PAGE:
Riley was quiet, with a white-knuckle grip on the steering wheel. Anna reached over and put her hand on his leg.

“Okay,” Riley said, “but it isn’t quite so simple. Pepperoni is the default pizza. That’s the starting point. All modifications are made from there.”

“Right. Well I’ll leave the specifics in your capable hands.” Anna laughed; she loved it when he called it the “default pizza.” This wasn’t the first time they’ve had this conversation. It was part of their routine. They both tried to stay within the routine of things.

“You haven’t noticed anything different today?” she asked.


Anna leaned closer to him. “My makeup, silly. Donna was there today.”

“Sorry, the traffic and all. It looks really great though. I mean... you do. You look really great.”

“Thank you.” She twisted her face in the mirror for an up close inspection of Donna’s secrets. “I don’t know how she does it. I’m lucky I’m there on Thursdays; that’s the only day she can come in.”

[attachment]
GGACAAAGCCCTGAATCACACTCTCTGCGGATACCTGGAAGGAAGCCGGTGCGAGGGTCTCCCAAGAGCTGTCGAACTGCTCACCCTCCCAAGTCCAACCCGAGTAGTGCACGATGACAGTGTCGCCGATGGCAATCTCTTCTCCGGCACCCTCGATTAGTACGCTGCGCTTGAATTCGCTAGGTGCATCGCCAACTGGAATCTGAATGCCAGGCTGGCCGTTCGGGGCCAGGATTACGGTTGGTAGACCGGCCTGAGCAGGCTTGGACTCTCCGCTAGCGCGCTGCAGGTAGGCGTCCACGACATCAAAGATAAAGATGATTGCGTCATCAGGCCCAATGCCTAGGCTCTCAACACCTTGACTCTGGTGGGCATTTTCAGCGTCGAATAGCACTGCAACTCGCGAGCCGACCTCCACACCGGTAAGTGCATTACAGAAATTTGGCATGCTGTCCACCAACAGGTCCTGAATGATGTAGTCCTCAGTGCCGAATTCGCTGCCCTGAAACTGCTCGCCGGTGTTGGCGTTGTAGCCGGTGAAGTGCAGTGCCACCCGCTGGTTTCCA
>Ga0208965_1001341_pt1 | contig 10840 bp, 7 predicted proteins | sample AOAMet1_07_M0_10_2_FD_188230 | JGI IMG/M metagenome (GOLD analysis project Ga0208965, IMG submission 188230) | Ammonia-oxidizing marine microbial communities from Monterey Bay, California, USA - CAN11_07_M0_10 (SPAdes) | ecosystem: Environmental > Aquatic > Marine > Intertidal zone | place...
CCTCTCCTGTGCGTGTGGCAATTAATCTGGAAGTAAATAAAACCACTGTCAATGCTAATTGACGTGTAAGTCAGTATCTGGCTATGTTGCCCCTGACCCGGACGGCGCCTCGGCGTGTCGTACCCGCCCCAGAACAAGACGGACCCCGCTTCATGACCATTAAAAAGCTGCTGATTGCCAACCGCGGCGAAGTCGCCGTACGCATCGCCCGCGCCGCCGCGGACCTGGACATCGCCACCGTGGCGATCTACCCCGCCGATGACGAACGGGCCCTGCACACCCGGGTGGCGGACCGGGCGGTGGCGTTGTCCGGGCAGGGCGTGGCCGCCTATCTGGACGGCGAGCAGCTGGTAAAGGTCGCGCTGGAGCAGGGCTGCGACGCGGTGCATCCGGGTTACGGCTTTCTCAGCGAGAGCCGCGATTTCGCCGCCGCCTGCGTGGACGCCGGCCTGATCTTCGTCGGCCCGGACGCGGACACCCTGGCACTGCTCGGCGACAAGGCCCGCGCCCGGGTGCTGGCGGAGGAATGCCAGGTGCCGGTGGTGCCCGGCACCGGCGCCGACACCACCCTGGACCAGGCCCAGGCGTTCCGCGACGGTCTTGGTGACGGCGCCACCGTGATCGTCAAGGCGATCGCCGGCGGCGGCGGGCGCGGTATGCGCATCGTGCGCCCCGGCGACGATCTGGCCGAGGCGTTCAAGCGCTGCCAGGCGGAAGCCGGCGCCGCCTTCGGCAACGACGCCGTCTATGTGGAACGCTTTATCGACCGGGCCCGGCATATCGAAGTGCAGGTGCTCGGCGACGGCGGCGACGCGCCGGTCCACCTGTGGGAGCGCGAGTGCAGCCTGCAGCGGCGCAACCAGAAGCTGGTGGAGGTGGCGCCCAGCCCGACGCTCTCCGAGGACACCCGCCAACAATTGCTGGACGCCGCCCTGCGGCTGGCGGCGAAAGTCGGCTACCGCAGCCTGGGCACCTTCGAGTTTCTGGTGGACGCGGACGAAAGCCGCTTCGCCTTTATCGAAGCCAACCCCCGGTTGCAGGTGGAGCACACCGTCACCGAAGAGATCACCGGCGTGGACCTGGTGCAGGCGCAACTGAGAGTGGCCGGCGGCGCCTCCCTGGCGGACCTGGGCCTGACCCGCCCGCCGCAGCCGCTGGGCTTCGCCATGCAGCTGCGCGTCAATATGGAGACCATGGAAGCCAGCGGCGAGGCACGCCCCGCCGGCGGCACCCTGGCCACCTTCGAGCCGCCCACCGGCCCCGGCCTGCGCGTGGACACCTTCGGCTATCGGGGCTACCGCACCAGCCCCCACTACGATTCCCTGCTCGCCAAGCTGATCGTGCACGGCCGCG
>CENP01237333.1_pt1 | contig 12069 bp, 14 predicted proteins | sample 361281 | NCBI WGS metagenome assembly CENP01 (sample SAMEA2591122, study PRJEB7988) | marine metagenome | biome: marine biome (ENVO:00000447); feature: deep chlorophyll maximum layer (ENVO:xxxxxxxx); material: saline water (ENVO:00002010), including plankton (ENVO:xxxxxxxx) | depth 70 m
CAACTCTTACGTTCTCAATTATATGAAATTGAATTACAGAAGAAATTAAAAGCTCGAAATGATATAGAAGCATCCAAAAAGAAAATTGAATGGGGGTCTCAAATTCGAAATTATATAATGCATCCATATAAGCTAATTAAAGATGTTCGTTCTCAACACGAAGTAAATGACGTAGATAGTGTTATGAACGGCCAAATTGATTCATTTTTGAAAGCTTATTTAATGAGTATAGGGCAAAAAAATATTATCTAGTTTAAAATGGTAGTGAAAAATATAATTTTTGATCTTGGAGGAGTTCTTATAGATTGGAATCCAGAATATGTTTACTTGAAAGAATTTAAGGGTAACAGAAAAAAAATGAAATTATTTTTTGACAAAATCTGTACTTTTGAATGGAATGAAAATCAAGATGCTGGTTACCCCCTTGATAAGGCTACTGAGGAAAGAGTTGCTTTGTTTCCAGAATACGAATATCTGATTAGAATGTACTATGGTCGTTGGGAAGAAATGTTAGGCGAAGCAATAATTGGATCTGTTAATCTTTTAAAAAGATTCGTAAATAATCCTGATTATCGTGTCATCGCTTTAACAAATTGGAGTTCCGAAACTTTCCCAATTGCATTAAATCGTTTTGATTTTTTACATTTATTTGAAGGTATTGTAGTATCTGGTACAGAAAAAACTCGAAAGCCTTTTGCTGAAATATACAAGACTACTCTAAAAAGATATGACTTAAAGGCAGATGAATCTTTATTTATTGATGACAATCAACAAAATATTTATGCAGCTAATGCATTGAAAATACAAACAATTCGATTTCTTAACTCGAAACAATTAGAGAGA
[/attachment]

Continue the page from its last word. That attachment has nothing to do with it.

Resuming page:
A yellow Dodge Dart with only one functioning brake light drove in front of them. Riley’s eyes were fixed on the brown rust spots that pock-marked most of the rear end with several germline mutations of coincident transmission to the bumper.

“By the way,” Anna said, “you missed the holistic Jell-O social today. We had a lot of fun. Where were you?”

“Doing more research.” Riley mapped a Mendalian pattern of inheritance from the trunk to the bumper by its genetic linkage to the long arm of chromosome 17. He thought of his old Honda and the developing rust it had around the rear quarter panel. With the rust’s penetration determined on the longitudinal study of mutation carriers and controls, he scoured with limited growth rust-suppression sandpaper to the gene p53 and then lacquered the retinoblastoma gene 13. Problem fixed.